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Friday Five: Buffett's Batteries, Net Neutrality Realities

Jason Stipp
Jeremy Glaser

Jason Stipp: I'm Jason Stipp for Morningstar and welcome to The Friday Five, Morningstar's take on five stories from the market this week.

Joining me with The Friday Five is Morningstar markets editor Jeremy Glaser.

Jeremy, thanks for joining me.

Jeremy Glaser: You're welcome, Jason.

Stipp: Up first this week, Berkshire Hathaway announced that it is buying P&G's Duracell business for $4.7 billion. What's your take on the deal?

Glaser: This is a bit of an unusual deal. For various tax reasons, it's actually going to be a swap where Warren Buffett's Berkshire Hathaway, which owns quite a few Procter & Gamble shares, is going to send those shares over to Procter & Gamble in exchange for the battery business. Procter & Gamble is also going to kick in $1.8 billion to help recapitalize the battery business.

This makes sense from P&G's standpoint. They have been trying to sell Duracell for quite some time. They want to focus on fewer brands that are going to be growing faster, and Duracell definitely is not a fast-growing business anymore. With the rise of a lot of electronics that don't take replaceable batteries, it's a business--although it has decent sales now--that probably isn't going to see a lot of growth.

Warren Buffett is often attracted to well-known consumer brands, so you could see why he might like to do it. But Gregg Warren, our Berkshire Hathaway analyst, thinks that one of the other reasons could be that this is a tax-efficient way to exit his P&G stake. He may be trying to simplify his portfolio, get rid of some of these legacy holdings to make it easier for his successors to handle that investment portfolio. This could be a good way to do that, and that could be a driver of this deal as well.

Stipp: Cable stocks this week fell after President Obama came out in support of net neutrality. How should investors think about this?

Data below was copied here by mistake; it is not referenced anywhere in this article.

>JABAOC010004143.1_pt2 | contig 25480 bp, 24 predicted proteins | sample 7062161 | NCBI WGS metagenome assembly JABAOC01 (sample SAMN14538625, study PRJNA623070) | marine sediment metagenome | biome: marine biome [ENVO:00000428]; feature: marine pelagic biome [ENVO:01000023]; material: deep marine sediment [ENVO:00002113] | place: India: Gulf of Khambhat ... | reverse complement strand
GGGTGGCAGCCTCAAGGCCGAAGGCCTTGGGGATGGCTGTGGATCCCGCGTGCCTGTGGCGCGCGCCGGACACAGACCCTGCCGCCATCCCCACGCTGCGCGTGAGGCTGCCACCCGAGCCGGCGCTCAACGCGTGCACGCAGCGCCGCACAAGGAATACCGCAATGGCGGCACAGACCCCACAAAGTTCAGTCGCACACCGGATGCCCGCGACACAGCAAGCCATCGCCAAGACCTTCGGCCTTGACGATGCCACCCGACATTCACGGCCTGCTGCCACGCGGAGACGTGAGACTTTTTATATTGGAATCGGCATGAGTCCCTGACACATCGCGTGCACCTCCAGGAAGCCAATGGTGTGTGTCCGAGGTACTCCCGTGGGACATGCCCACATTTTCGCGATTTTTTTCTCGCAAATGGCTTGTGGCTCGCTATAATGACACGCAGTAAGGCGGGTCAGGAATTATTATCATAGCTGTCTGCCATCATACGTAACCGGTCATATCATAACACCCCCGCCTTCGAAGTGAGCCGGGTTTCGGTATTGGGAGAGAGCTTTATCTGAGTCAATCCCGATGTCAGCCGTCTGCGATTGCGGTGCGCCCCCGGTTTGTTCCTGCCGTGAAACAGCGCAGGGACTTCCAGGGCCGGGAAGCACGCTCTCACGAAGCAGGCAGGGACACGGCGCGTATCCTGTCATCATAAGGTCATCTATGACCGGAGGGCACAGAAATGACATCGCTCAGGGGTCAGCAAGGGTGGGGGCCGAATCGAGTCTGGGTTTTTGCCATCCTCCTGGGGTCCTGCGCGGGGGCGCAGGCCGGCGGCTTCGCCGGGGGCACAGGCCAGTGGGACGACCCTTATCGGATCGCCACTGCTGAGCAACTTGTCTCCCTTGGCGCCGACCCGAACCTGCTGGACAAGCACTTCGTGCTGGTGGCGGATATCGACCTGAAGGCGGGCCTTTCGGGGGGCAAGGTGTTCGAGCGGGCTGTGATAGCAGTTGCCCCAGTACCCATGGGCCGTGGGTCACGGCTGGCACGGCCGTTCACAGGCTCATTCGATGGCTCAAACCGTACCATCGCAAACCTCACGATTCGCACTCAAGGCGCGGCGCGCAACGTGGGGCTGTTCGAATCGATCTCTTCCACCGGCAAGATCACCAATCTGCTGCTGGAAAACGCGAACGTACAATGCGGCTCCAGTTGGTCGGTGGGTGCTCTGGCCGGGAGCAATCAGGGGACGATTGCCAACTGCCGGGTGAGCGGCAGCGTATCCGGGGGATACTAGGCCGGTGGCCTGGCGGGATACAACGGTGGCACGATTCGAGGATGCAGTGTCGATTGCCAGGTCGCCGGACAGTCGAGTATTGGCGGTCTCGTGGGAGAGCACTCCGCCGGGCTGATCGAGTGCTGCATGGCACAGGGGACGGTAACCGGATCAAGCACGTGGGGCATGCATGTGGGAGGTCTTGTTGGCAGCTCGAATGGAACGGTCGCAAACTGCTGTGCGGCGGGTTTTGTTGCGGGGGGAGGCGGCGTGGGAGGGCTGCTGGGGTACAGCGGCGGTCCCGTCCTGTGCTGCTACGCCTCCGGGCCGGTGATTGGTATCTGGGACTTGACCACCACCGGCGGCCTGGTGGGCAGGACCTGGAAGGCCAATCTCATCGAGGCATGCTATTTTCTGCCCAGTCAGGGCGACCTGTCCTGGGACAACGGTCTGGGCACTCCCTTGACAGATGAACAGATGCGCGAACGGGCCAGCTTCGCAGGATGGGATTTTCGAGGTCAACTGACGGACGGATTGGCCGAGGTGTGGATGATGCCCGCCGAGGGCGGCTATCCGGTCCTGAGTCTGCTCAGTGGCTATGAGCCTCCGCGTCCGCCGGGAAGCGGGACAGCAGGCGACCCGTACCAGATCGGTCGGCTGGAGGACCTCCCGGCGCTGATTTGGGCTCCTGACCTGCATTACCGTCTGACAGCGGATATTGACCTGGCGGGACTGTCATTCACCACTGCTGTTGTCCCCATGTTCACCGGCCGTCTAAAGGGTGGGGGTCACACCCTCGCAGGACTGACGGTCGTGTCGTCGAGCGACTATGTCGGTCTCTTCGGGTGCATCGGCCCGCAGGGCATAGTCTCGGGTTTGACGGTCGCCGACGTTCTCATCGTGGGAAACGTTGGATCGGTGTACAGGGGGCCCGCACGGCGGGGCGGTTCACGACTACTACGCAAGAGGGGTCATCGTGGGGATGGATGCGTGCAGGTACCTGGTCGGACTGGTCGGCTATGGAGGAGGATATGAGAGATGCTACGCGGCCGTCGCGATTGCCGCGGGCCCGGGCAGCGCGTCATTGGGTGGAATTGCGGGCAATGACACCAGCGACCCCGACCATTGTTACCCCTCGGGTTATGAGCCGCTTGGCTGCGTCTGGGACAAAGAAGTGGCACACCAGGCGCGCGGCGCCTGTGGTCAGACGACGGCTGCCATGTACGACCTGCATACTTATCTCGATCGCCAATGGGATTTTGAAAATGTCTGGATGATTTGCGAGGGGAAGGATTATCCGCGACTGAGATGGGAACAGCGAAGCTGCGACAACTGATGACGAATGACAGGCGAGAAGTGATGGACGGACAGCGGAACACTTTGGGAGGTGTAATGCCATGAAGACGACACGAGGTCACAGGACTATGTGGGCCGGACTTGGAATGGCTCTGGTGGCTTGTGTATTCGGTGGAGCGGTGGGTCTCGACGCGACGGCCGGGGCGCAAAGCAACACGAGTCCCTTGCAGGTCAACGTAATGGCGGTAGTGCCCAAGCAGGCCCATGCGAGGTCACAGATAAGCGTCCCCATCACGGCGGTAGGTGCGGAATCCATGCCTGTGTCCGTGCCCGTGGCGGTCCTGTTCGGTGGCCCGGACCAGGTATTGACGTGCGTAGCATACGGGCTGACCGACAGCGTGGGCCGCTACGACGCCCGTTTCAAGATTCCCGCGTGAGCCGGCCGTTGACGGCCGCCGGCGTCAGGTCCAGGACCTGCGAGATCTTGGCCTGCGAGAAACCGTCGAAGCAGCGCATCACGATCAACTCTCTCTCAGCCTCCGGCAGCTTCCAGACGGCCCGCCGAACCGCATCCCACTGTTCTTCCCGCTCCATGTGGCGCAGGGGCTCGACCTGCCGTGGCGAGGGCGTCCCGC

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Glaser: They should probably be levelheaded, according to Mike Hodel, our telecom analyst. The stocks did sell off, in some cases pretty substantially, on this announcement that Obama wants the FCC to regulate Internet services providers more like utilities, so that they have to basically treat all traffic on their networks the same and can't favor traffic from some sources over others.

There is some concern that this is either going to reduce profit opportunities for the ISPs or maybe lead to even more regulation down the road. But this is a debate and a discussion that will be going on for a while. This is hardly a final ruling. The FCC still hasn't decided if they are going to reclassify ISPs like this, and Mike Hodel thinks that even if they do make these changes, it's not going to dramatically change the competitive dynamics of the industry, and not really going to change the competitive advantages of these firms. There may be more of a missed opportunity, maybe some missed revenue, but it isn't going to create a huge dislocation for these businesses.

Stipp: Walmart for the first time in nearly two years reported an increase in same-store sales, but you say there is still some work for the retailer to do to right the ship?

Glaser: There is, but they did have a decent quarter, with 0.5% same-store sales growth in the United States, which is, like you mentioned, the first increase in quite some time. Their earnings were a little bit better than expected.